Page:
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Realization of Masticatory Movement by 3-Dimensional Simulation of the Temporomandibular Joint and the Masticatory Muscles

Authors
 Jong-Tae Park  ;  Sung-Yoon Won  ;  Sang-Hee Lee  ;  Jung-Yul Cha  ;  Hee-Jin Kim 
Citation
 Journal of Craniofacial Surgery, Vol.24(4) : 347-351, 2013 
Journal Title
 Journal of Craniofacial Surgery 
ISSN
 1049-2275 
Issue Date
2013
MeSH
Adult ; Humans ; Imaging, Three-Dimensional ; Male ; Mastication/physiology* ; Masticatory Muscles/diagnostic imaging ; Masticatory Muscles/physiology* ; Radiographic Image Interpretation, Computer-Assisted ; Skull/diagnostic imaging ; Temporomandibular Joint/diagnostic imaging ; Temporomandibular Joint/physiology* ; Tomography, X-Ray Computed/methods*
Keywords
Adult ; Humans ; Imaging, Three-Dimensional ; Male ; Mastication/physiology* ; Masticatory Muscles/diagnostic imaging ; Masticatory Muscles/physiology* ; Radiographic Image Interpretation, Computer-Assisted ; Skull/diagnostic imaging ; Temporomandibular Joint/diagnostic imaging ; Temporomandibular Joint/physiology* ; Tomography, X-Ray Computed/methods*
Abstract
Masticatory muscles are closely involved in mastication, pronunciation, and swallowing, and it is therefore important to study the specific functions and dynamics of the mandibular and masticatory muscles. However, the shortness of muscle fibers and the diversity of movement directions make it difficult to study and simplify the dynamics of mastication. The purpose of this study was to use 3-dimensional (3D) simulation to observe the functions and movements of each of the masticatory muscles and the mandible while chewing. To simulate the masticatory movement, computed tomographic images were taken from a single Korean volunteer (30-year-old man), and skull image data were reconstructed in 3D (Mimics; Materialise, Leuven, Belgium). The 3D-reconstructed masticatory muscles were then attached to the 3D skull model. The masticatory movements were animated using Maya (Autodesk, San Rafael, CA) based on the mandibular motion path. During unilateral chewing, the mandible was found to move laterally toward the functional side by contracting the contralateral lateral pterygoid and ipsilateral temporalis muscles. During the initial mouth opening, only hinge movement was observed at the temporomandibular joint. During this period, the entire mandible rotated approximately 13 degrees toward the bicondylar horizontal plane. Continued movement of the mandible to full mouth opening occurred simultaneously with sliding and hinge movements, and the mandible rotated approximately 17 degrees toward the center of the mandibular ramus. The described approach can yield data for use in face animation and other simulation systems and for elucidating the functional components related to contraction and relaxation of muscles during mastication.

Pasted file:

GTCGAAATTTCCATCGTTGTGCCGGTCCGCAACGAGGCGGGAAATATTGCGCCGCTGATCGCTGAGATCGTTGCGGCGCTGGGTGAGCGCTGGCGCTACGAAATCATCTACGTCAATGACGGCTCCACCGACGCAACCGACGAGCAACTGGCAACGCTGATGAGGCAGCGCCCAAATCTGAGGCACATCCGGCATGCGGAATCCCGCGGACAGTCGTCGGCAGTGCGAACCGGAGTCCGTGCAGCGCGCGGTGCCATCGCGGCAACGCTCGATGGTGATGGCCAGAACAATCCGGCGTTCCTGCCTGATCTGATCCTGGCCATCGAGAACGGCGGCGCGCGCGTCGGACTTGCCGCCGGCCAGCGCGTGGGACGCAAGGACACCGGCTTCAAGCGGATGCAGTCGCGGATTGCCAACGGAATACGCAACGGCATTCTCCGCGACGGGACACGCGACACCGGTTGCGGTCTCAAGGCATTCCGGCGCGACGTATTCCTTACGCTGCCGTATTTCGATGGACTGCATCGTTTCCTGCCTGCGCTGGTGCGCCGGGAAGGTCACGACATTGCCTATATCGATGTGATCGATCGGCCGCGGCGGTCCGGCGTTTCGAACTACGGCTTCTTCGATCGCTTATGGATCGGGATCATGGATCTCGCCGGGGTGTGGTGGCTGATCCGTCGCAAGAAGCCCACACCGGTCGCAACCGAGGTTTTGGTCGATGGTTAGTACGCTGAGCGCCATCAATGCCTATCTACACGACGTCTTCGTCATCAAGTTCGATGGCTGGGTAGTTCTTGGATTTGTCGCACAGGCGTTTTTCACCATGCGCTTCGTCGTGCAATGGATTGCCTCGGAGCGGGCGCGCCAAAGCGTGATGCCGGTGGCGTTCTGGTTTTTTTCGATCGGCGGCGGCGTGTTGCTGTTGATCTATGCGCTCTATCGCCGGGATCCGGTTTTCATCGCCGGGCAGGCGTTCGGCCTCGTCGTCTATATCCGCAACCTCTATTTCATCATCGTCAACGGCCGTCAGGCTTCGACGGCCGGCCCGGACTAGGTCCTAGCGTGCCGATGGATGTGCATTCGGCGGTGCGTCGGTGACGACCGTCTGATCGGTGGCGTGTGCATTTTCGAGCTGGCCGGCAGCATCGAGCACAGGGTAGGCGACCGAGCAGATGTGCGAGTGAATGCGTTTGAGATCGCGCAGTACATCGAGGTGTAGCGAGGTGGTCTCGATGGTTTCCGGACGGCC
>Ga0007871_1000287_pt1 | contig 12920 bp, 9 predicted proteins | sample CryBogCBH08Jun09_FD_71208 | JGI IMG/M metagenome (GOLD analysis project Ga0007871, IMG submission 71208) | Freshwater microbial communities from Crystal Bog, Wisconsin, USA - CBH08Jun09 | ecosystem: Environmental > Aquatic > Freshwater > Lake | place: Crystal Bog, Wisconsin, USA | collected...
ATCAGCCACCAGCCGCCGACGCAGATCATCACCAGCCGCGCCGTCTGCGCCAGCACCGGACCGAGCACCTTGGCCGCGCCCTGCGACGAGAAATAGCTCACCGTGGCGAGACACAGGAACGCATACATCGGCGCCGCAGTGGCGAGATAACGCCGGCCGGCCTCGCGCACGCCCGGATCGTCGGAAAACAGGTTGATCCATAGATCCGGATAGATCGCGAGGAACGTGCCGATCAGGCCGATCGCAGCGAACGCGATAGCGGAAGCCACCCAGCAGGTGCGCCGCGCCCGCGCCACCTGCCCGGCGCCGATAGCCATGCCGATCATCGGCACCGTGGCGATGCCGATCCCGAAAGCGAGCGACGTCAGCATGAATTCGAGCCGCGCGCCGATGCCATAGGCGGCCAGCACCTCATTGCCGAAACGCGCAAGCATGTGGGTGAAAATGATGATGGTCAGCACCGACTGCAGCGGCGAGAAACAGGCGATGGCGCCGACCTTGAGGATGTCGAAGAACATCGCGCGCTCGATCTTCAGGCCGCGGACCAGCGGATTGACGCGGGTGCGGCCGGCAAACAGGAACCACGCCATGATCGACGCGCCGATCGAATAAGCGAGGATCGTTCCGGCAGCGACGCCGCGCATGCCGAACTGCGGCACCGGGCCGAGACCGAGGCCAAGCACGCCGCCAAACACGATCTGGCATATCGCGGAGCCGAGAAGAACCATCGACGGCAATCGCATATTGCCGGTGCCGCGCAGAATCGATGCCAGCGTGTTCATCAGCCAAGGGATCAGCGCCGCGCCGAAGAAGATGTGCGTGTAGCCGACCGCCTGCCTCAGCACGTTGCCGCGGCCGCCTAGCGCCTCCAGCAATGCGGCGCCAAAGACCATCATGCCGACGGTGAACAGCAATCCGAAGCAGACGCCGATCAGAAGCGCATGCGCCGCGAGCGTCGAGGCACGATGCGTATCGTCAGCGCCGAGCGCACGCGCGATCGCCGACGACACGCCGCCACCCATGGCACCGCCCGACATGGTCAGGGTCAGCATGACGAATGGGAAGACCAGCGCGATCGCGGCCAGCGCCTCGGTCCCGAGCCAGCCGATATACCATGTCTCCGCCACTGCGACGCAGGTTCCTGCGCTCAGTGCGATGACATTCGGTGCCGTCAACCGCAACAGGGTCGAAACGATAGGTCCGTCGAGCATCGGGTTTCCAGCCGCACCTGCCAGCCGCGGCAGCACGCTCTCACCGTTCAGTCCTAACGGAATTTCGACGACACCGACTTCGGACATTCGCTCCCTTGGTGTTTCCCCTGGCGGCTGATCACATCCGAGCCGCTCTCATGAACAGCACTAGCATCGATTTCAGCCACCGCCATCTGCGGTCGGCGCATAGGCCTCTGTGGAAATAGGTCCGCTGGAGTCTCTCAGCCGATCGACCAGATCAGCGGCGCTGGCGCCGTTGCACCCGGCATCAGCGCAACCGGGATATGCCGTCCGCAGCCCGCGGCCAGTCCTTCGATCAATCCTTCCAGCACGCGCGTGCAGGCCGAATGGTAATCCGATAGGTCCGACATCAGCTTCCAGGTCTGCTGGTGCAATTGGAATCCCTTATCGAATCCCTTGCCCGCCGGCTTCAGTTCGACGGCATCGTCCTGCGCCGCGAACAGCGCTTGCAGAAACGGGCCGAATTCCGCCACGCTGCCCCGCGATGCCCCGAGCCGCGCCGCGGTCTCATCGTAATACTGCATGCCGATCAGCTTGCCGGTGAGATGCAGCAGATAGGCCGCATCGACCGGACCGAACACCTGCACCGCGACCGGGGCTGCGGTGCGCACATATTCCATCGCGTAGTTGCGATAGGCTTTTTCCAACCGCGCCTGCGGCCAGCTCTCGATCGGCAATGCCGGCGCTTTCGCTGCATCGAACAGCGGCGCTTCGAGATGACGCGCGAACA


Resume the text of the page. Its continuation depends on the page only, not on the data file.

Full Text
http://ovidsp.ovid.com/ovidweb.cgi?T=JS&CSC=Y&NEWS=N&PAGE=fulltext&AN=00001665-201307000-00136&LSLINK=80&D=ovft
DOI
10.1097/SCS.0b013e31828f2d73
Appears in Collections:
5. Research Institutes (연구소) > Human Identification Research Center (개인식별연구소) > 1. Journal Papers
2. College of Dentistry (치과대학) > Dept. of Oral Biology (구강생물학교실) > 1. Journal Papers
2. College of Dentistry (치과대학) > Dept. of Orthodontics (교정과학교실) > 1. Journal Papers
Yonsei Authors
Kim, Hee Jin(김희진) ORCID logo https://orcid.org/0000-0002-1139-6261
Park, Jong Tae(박종태)
Won, Sung Yoon(원성윤)
Lee, Sang Hee(이상희)
Lee, Jae Gi(이재기)
Cha, Jung Yul(차정열)
URI
https://ir.ymlib.yonsei.ac.kr/handle/22282913/88890
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